How To Defeat Social Engineering Attacks

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The online world is full of tricksters and fraud—and the threat to businesses is great. Employees can easily be lured into what seems to be a trusting relationship, which is actually a social engineering scam. Cryptzone's Taylor offers tips on safeguarding your firm from harm.—Jennifer Bosavage, editor

Social engineering attack-driven threats have gone through the roof in direct response to the surge in the take-up of social networking sites and services, especially within the last two years. While most stories have been associated with private individuals being conned into parting with bank details, usernames and passwords, the threat is just as real for businesses and public bodies — although understandably less well publicized when an attack is successful.

Related: How To Build More Secure, Flexible Networks

One of the more extreme incidents reported last year, was when the manager of a Belgian supermarket agreed to meet a new Facebook friend. It led to him being gagged and blindfolded and forced to hand over the keys to his apartment. One of the attackers subsequently found the keys to the supermarket and proceeded to empty the vault.

Few attacks are so dramatic – if they were, more people would pay attention to the security training they are given. However, the incident demonstrates social engineering primarily exploits human weaknesses. This makes them almost impossible to prevent using purely technical controls. As security professionals we need to help our customers to implement security awareness campaigns that comprise more than a list of dos and don’ts, and how to use the IT security tools we sell them, as if this is a panacea to resolving all their security problems. As the UK Information Security Breaches Survey Results 2012 from PwC indicated, “the root cause of data breaches is often a failure to invest in educating staff about security risks.” We therefore need to be sharing creative ways to communicate IT security risks and in particular ensure employees have sufficient knowledge to thwart social engineering tactics. Many users simply don’t understand the value of the information they are tempted to share, especially when perhaps they provide just one piece of the information jigsaw.

Here are six simple lessons for customers to communicate to their employees the over-arching message: "Could any of the information I am making known damage the organization I work for?" followed by my tips to ensure this message is retained and acted upon.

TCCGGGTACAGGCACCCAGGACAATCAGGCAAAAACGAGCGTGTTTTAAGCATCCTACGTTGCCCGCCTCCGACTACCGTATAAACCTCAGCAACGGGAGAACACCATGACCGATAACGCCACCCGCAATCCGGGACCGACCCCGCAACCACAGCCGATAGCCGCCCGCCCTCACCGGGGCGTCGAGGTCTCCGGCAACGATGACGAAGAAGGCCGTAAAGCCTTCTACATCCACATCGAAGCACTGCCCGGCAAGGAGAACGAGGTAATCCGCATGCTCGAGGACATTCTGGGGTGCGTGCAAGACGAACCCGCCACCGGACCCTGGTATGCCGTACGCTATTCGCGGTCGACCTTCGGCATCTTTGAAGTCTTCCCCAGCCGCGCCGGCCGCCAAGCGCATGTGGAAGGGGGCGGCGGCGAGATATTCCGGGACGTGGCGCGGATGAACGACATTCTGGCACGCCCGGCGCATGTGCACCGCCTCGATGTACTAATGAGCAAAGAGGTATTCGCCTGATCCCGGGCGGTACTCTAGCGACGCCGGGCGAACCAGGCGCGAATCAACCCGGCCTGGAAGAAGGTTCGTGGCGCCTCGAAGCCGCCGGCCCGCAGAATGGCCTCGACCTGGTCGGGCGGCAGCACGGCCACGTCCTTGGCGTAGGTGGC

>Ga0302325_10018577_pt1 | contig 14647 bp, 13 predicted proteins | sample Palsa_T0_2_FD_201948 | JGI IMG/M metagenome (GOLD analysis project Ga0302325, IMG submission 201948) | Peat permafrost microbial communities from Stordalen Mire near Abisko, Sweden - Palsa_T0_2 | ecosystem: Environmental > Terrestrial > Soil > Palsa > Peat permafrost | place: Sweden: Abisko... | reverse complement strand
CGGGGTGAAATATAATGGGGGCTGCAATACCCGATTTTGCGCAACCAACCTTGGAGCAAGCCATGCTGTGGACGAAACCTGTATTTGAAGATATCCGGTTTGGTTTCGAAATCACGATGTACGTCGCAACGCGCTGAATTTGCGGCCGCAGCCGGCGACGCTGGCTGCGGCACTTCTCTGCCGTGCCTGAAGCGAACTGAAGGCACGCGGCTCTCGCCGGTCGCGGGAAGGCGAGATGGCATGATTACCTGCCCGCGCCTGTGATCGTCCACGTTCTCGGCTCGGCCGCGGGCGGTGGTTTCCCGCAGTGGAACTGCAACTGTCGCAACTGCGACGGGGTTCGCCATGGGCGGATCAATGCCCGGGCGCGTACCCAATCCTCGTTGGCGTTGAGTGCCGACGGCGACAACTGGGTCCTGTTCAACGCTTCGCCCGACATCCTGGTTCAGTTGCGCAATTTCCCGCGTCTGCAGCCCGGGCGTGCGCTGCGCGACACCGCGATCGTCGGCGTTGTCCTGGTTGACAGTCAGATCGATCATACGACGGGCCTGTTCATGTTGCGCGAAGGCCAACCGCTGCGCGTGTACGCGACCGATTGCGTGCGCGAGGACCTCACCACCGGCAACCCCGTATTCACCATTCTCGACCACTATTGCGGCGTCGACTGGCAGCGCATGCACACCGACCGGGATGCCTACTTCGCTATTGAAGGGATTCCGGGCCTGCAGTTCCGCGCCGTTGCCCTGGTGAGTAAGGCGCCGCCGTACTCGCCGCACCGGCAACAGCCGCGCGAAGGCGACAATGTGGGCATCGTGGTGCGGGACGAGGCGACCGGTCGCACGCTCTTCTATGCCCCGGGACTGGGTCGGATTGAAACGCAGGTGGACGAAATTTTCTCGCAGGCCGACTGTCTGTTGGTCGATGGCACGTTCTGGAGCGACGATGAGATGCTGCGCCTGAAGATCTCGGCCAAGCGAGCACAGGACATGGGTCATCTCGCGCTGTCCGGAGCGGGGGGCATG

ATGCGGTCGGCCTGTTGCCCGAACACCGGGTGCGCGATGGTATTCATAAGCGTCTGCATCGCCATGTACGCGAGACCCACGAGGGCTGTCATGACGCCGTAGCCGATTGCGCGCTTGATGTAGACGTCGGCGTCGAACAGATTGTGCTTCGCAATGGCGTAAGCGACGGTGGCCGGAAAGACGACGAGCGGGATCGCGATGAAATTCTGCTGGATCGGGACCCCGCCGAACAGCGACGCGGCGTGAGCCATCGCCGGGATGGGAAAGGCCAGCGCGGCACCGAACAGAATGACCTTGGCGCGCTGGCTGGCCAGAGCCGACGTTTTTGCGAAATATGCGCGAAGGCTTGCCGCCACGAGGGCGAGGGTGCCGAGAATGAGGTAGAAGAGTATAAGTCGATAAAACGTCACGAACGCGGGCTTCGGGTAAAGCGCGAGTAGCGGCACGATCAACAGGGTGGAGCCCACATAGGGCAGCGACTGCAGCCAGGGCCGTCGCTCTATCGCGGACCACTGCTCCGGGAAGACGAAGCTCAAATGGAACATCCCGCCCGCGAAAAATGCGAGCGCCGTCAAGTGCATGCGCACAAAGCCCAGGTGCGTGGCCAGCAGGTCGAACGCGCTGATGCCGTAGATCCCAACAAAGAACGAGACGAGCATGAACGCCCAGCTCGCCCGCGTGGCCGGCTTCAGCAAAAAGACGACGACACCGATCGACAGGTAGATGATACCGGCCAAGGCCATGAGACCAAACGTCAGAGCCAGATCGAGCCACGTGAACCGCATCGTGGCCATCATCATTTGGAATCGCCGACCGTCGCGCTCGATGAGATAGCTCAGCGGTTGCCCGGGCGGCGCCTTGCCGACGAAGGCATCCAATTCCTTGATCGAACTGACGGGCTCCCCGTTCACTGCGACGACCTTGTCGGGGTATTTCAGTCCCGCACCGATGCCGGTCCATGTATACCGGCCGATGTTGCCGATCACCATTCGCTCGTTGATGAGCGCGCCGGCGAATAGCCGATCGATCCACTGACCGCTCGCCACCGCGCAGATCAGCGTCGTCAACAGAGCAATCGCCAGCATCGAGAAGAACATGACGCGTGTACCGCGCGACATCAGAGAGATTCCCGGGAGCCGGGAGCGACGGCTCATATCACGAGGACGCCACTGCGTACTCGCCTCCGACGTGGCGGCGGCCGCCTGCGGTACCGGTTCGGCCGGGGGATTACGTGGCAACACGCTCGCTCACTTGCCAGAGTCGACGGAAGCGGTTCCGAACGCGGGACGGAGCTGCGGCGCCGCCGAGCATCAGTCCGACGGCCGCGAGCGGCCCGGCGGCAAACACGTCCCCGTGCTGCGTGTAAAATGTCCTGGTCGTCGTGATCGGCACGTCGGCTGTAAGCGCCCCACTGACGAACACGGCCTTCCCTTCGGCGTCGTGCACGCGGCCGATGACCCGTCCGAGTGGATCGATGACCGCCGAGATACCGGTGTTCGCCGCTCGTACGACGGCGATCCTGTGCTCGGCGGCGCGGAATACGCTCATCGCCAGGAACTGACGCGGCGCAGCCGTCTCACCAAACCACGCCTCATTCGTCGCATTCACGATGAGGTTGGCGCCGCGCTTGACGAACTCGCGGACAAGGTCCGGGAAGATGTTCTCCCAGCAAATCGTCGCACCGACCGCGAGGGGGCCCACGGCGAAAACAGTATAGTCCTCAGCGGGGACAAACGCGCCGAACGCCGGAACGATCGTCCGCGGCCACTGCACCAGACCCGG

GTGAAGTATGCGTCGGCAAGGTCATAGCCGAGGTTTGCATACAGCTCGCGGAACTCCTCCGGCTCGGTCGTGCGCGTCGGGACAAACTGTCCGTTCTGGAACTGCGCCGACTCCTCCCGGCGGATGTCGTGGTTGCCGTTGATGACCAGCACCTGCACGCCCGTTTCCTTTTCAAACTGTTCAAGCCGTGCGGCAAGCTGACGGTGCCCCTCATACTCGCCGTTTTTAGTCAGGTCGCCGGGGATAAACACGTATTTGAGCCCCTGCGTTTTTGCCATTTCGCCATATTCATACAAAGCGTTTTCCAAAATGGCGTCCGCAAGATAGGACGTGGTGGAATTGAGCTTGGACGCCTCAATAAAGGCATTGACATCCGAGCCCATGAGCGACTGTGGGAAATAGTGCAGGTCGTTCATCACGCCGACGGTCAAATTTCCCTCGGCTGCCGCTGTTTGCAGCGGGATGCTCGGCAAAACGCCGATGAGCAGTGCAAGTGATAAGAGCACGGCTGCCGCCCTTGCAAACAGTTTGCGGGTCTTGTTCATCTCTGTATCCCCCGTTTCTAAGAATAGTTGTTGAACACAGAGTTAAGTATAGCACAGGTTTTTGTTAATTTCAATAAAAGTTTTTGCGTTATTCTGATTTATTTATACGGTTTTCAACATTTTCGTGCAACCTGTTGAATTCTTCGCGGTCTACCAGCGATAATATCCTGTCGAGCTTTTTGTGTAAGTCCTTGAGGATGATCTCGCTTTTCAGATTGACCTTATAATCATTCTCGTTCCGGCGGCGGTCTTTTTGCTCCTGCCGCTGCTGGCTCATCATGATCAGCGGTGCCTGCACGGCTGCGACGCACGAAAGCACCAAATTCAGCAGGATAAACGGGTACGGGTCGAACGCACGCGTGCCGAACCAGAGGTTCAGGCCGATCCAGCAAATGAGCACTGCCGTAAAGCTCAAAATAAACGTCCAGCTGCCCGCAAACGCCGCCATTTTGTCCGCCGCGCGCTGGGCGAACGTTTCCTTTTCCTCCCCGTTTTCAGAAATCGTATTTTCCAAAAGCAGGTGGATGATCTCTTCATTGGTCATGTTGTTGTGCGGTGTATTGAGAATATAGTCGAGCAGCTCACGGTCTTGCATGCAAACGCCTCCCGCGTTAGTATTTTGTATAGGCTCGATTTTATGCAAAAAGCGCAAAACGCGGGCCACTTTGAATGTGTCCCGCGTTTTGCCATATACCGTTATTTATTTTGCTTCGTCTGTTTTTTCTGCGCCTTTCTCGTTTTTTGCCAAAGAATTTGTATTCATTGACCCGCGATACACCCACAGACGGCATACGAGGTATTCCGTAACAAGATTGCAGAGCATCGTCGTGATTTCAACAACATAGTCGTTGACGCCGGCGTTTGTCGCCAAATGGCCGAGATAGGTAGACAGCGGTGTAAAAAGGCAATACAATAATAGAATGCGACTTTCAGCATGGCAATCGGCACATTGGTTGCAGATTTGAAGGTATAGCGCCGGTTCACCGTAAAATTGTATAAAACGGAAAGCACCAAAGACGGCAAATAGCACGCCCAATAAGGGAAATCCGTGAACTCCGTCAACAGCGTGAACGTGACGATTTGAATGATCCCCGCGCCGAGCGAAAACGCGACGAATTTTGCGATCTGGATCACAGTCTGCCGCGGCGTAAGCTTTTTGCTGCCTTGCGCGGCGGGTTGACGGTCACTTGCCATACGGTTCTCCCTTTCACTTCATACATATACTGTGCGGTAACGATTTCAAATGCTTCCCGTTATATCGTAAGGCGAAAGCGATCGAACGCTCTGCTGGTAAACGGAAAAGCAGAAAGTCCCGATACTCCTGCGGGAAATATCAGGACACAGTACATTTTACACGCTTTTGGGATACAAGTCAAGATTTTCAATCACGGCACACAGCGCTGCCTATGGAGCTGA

6 Simple Lessons for Employees (they are simple but easily forgotten)

Telephone: If someone calls in and asks for information, don’t presume they have a right to know. Verify who is calling and why they need the information. Persistent questioning displays a level of security consciousness that will put off some social engineers, who seek to catch people off guard.

On-line chat: Using informal communications tools often creates the appearance of a closer relationship than actually exists. Don’t be fooled into sharing information with a so-called friend.

In person: Don’t let people you don’t know follow you into the building, even if it makes you look a bit silly. Politely challenge people you don’t know and don’t be intimidated by any protestation. You will be forgiven if they turn out to be the CEO!

Shoulder-surfing: Just as when you enter your bank pin at the cash machine, always assume the person behind you may be looking at your screen. Be aware of what you are displaying within the office environment, but especially when in public places.

Email: If you don't know who the sender is and the topic is not relevant, immediately delete the email to prevent the download of malware to your computer. Never click a link in a suspicious email or respond to requests to enter account information for verification.

Paper: Don’t leave sensitive information lying around and ideally only print sensitive information if you can retrieve it immediately from the printer. If your print out is not there, don’t just print another, be suspicious. If you are discarding confidential records, sensitive memos or reports, make sure they are shredded rather than leaving them in the garbage.

Helping the message sink in
1. Ensure your customers’ procedures and guidelines are in clear language, well communicated and easily accessible when people need to reference them.
2. Suggest customers use multi-sensory techniques, including posters, videos, PA system or role play, to get their message across.
3. Encourage organizations to reinforce policies and procedures with regular security reminders. They should try to make them entertaining, so they are more memorable.
4. Get customers to consider introducing testing, either for all or a proportion of users. They will be able to identify weaknesses, and therefore focus training energies to the necessary areas.
5. Occasionally offer customers a trial social attack. They can reward those who stop it, you can review and correct any security lapses.

Your customers’ environment can never be 100 percent protected from a social engineering attack, but the more informed employees are, the less opportunity will be available to a would-be social engineer for a successful attack.

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